Living in the Dark Ages
How the “Age of Technology” has lowered our standards as Christians.
’m sitting in the back of the classroom in my 10th grade Honors English class, trying to stay awake as the teacher is going over a survey of English literature. He is now covering the Dark Ages, a time notorious for mass ignorance. He then makes a comment that I will never forget. “I can argue that your generation is living in a Dark Age,” he says. A storm of protests arises, and a heated debate ensues.
I, myself, couldn’t help thinking, “How in the world are we living in the Dark Ages? We have smart phones that can update us on the other side of the world with the click of a button!” As the class settles again, my teacher explains himself; he argues that our generation has lost a sense of culture that had existed for thousands of years- love of good literature, appreciation of the arts, and the use of proper language.
Now fast forward to about five years. I look over at my bookshelf, and notice a drastic change in my collection. My shelves are now occupied by Austen, Dickens, Dumas, and Alcott, because I had decided that I didn’t want to be stuck in the “Dark Ages.” I resolved to begin reading literature, and I realized that I had been missing out on great reading all my life. There is such beauty in these authors’ language that has been lost with the advent of emails and txt msgs, bc imo, txts cant rticul8 good eng w/o b-ing long:(, and we are all about “short and to-the-point,” aren’t we?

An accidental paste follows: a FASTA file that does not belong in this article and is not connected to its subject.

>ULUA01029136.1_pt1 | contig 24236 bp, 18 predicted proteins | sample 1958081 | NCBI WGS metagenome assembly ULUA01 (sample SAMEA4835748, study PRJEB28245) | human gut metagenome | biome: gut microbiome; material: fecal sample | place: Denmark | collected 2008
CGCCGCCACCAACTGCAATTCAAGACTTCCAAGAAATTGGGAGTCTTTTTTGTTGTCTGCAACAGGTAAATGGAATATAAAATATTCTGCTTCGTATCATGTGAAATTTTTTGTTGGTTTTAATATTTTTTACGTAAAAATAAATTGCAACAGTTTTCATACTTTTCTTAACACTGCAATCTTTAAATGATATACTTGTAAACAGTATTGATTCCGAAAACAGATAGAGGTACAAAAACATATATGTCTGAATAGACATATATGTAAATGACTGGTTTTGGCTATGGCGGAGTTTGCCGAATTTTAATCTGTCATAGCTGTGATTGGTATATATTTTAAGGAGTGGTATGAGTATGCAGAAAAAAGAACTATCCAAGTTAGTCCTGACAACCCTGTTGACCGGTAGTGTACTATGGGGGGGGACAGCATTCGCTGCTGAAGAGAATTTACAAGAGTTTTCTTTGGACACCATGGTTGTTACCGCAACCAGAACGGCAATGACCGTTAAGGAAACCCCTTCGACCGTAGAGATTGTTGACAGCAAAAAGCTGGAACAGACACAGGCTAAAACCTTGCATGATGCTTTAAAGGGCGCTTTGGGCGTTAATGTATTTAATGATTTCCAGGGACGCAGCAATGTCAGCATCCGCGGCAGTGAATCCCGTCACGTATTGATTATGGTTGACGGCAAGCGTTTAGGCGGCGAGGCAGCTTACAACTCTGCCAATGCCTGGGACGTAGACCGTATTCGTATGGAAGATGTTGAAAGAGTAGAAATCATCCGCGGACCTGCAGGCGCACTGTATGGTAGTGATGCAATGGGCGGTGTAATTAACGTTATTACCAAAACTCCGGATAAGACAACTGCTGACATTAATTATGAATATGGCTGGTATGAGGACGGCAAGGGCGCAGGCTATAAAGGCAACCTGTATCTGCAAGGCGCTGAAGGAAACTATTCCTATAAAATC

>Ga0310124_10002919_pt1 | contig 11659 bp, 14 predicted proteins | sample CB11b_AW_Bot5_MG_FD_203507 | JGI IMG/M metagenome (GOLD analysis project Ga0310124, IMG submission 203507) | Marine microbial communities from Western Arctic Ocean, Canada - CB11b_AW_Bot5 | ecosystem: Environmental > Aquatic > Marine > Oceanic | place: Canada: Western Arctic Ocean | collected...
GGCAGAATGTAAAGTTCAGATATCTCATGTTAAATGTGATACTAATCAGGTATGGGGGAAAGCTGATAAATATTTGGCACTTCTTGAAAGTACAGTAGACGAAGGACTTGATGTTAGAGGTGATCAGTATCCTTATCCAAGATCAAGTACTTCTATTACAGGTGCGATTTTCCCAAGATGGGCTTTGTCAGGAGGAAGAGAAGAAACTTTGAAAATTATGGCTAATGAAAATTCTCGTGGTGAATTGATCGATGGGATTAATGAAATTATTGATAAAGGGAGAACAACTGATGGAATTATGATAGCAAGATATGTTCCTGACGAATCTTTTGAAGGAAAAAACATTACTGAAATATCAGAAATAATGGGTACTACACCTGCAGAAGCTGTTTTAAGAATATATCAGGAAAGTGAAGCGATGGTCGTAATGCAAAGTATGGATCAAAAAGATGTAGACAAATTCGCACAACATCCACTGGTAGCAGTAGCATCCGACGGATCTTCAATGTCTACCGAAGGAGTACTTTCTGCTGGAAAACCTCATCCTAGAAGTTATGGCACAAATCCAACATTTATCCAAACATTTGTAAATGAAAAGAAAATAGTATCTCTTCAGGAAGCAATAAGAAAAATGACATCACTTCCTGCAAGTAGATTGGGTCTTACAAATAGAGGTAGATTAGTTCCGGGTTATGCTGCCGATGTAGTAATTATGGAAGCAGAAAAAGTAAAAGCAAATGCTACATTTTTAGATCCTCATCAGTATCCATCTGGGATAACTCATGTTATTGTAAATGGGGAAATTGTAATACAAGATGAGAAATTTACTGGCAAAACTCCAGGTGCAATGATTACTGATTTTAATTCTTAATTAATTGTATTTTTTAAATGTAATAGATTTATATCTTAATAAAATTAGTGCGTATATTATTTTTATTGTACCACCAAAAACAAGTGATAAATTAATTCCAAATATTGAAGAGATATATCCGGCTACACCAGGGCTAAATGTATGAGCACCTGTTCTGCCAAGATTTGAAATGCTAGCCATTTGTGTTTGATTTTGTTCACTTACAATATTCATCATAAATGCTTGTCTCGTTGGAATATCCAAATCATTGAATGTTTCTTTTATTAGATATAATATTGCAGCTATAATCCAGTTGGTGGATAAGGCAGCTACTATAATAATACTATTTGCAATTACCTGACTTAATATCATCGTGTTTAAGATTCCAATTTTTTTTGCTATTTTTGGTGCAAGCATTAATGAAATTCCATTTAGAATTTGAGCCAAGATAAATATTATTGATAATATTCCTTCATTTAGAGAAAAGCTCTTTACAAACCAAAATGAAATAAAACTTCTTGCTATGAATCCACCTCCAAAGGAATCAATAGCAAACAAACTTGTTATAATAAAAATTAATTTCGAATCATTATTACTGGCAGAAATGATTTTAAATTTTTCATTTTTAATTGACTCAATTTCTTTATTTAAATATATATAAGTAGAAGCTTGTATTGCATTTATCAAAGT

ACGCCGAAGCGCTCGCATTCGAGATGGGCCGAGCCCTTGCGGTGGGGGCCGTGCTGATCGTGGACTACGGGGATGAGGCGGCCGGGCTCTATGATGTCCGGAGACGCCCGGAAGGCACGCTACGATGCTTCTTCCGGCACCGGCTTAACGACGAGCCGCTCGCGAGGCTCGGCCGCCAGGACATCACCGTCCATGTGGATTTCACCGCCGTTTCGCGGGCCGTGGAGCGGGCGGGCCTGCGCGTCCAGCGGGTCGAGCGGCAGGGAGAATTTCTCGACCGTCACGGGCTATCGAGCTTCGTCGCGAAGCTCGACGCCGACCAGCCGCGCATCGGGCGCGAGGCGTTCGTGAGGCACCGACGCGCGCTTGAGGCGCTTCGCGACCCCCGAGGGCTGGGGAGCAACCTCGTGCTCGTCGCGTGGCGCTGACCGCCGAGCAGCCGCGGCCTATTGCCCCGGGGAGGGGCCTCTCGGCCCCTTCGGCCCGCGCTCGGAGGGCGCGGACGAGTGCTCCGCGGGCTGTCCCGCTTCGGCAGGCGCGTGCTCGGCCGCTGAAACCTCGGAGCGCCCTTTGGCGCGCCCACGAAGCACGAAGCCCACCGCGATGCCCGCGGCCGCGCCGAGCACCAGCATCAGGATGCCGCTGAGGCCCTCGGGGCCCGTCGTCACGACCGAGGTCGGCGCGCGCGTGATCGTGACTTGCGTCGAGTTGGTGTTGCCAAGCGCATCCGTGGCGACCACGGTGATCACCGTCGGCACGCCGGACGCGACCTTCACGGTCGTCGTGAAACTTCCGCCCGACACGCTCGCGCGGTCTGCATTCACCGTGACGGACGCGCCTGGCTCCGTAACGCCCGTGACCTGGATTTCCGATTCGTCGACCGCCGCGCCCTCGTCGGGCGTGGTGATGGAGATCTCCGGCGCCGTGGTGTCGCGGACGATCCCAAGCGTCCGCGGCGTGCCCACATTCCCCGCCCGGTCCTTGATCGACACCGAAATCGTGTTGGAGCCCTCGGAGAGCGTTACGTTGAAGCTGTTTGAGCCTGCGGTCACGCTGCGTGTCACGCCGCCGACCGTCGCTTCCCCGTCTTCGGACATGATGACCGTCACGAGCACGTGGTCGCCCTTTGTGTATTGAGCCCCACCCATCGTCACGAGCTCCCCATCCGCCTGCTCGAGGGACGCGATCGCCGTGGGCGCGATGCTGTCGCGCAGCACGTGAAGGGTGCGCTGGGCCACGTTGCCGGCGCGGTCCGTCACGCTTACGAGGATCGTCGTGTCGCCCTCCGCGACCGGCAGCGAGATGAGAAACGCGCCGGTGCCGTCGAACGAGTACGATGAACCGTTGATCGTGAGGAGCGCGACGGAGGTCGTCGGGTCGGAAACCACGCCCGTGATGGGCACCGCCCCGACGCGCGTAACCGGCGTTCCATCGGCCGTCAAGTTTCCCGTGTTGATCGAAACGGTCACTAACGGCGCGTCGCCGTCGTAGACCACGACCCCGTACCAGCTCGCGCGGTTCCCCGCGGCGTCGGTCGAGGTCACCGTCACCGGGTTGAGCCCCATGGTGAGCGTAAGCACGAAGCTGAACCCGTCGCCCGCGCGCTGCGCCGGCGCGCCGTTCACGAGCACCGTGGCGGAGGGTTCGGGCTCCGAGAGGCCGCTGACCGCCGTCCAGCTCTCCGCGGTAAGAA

That’s why Twilight was so popular; a cute romance with a supernatural twist, minimal “descriptions,” no “big words,” and a fast-paced plot. It certainly wasn’t a bestseller because it was any sort of literary masterpiece.
And of course, any lustful thought or action was described in detail, because that’s how to sell a book. Many of us, unfortunately, followed the crowd, and have the entire saga sitting on our bookshelf. Have we ever stopped to think about the true implications made in these novels, and other modern works (shout out to “Fifty Shades”)? Or have we waved our hands and retorted “It’s just a story!”
I argue that it’s not about it being “just a story.” It’s about the standard that we as Christians agree to live in because we don’t want to reach for anything higher. I mean, Jane Austen’s novels are all about romance, but at least you won’t shift in your seat in discomfort when an intimate scene is described.
We, as Christians, are the children of the King—that makes us Princes and Princesses, in case you didn’t know. So if we are meant to dine in a palace, why do we settle for some fast-food McDonalds?